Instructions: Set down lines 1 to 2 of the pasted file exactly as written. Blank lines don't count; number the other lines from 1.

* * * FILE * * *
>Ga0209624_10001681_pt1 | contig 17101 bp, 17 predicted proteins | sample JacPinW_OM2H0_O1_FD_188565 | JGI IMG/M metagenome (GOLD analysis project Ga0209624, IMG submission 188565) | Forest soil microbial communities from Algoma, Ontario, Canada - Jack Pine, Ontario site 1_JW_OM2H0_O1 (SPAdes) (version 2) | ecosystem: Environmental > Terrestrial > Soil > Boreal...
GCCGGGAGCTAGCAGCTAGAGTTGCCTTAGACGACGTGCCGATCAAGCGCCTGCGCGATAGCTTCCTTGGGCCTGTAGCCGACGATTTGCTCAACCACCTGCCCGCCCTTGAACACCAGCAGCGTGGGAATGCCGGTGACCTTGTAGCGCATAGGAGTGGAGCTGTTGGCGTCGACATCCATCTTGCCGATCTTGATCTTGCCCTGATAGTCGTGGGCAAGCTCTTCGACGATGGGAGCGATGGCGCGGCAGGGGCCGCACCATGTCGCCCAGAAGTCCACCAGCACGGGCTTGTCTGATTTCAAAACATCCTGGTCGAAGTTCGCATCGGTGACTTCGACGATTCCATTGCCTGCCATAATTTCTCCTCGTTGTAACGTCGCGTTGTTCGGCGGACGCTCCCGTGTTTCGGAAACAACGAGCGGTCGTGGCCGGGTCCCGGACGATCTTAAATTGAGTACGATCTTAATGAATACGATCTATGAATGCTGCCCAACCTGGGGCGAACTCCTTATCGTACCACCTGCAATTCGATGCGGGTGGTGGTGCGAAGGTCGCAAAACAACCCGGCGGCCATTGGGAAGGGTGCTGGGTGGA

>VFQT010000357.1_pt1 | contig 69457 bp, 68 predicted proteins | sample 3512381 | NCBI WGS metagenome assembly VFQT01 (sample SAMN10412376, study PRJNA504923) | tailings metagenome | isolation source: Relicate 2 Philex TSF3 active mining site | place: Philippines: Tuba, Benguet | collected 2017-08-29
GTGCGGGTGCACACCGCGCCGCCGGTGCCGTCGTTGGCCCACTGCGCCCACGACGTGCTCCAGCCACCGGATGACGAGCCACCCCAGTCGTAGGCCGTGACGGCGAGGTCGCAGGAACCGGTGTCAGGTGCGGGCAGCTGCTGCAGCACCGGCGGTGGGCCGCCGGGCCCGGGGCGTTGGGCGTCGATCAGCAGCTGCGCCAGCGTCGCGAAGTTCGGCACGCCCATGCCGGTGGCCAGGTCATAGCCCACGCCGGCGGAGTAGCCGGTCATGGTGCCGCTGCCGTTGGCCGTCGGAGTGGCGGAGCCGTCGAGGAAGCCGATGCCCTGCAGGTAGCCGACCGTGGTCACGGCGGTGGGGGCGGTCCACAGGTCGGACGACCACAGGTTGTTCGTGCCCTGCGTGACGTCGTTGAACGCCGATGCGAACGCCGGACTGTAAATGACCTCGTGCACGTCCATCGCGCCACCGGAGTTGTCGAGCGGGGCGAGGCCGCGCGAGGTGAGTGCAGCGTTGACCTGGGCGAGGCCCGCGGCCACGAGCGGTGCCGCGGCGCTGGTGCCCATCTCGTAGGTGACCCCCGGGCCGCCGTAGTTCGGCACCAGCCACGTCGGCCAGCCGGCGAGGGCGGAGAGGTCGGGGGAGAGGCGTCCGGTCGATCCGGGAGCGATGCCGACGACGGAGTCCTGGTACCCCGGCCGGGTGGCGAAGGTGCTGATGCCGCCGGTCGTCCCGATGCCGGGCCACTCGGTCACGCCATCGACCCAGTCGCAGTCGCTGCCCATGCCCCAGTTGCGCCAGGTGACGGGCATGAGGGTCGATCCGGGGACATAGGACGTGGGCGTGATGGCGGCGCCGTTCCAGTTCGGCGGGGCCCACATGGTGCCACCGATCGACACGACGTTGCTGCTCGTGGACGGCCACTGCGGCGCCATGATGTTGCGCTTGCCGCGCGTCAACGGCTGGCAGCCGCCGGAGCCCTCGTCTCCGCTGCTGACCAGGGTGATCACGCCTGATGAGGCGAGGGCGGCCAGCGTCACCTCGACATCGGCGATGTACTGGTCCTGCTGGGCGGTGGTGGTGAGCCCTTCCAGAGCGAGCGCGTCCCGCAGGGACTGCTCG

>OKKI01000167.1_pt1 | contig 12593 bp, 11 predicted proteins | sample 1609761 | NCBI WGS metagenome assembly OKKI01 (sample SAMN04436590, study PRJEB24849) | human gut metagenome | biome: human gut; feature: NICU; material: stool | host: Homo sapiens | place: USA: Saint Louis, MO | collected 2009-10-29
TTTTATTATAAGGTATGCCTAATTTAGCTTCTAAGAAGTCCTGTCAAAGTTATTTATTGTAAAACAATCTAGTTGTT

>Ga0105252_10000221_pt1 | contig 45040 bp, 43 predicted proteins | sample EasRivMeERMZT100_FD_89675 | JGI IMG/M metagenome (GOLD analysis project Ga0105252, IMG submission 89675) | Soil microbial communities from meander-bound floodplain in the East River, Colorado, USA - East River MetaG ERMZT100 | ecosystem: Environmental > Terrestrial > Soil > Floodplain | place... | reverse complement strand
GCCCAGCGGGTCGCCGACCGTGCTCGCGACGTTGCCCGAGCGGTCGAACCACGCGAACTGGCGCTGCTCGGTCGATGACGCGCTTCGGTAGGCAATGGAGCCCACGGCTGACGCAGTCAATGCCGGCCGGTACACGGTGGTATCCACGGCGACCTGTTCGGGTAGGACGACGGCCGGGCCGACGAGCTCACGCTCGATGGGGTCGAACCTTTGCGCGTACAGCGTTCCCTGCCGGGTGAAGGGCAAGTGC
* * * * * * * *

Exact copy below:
>Ga0209624_10001681_pt1 | contig 17101 bp, 17 predicted proteins | sample JacPinW_OM2H0_O1_FD_188565 | JGI IMG/M metagenome (GOLD analysis project Ga0209624, IMG submission 188565) | Forest soil microbial communities from Algoma, Ontario, Canada - Jack Pine, Ontario site 1_JW_OM2H0_O1 (SPAdes) (version 2) | ecosystem: Environmental > Terrestrial > Soil > Boreal...
GCCGGGAGCTAGCAGCTAGAGTTGCCTTAGACGACGTGCCGATCAAGCGCCTGCGCGATAGCTTCCTTGGGCCTGTAGCCGACGATTTGCTCAACCACCTGCCCGCCCTTGAACACCAGCAGCGTGGGAATGCCGGTGACCTTGTAGCGCATAGGAGTGGAGCTGTTGGCGTCGACATCCATCTTGCCGATCTTGATCTTGCCCTGATAGTCGTGGGCAAGCTCTTCGACGATGGGAGCGATGGCGCGGCAGGGGCCGCACCATGTCGCCCAGAAGTCCACCAGCACGGGCTTGTCTGATTTCAAAACATCCTGGTCGAAGTTCGCATCGGTGACTTCGACGATTCCATTGCCTGCCATAATTTCTCCTCGTTGTAACGTCGCGTTGTTCGGCGGACGCTCCCGTGTTTCGGAAACAACGAGCGGTCGTGGCCGGGTCCCGGACGATCTTAAATTGAGTACGATCTTAATGAATACGATCTATGAATGCTGCCCAACCTGGGGCGAACTCCTTATCGTACCACCTGCAATTCGATGCGGGTGGTGGTGCGAAGGTCGCAAAACAACCCGGCGGCCATTGGGAAGGGTGCTGGGTGGA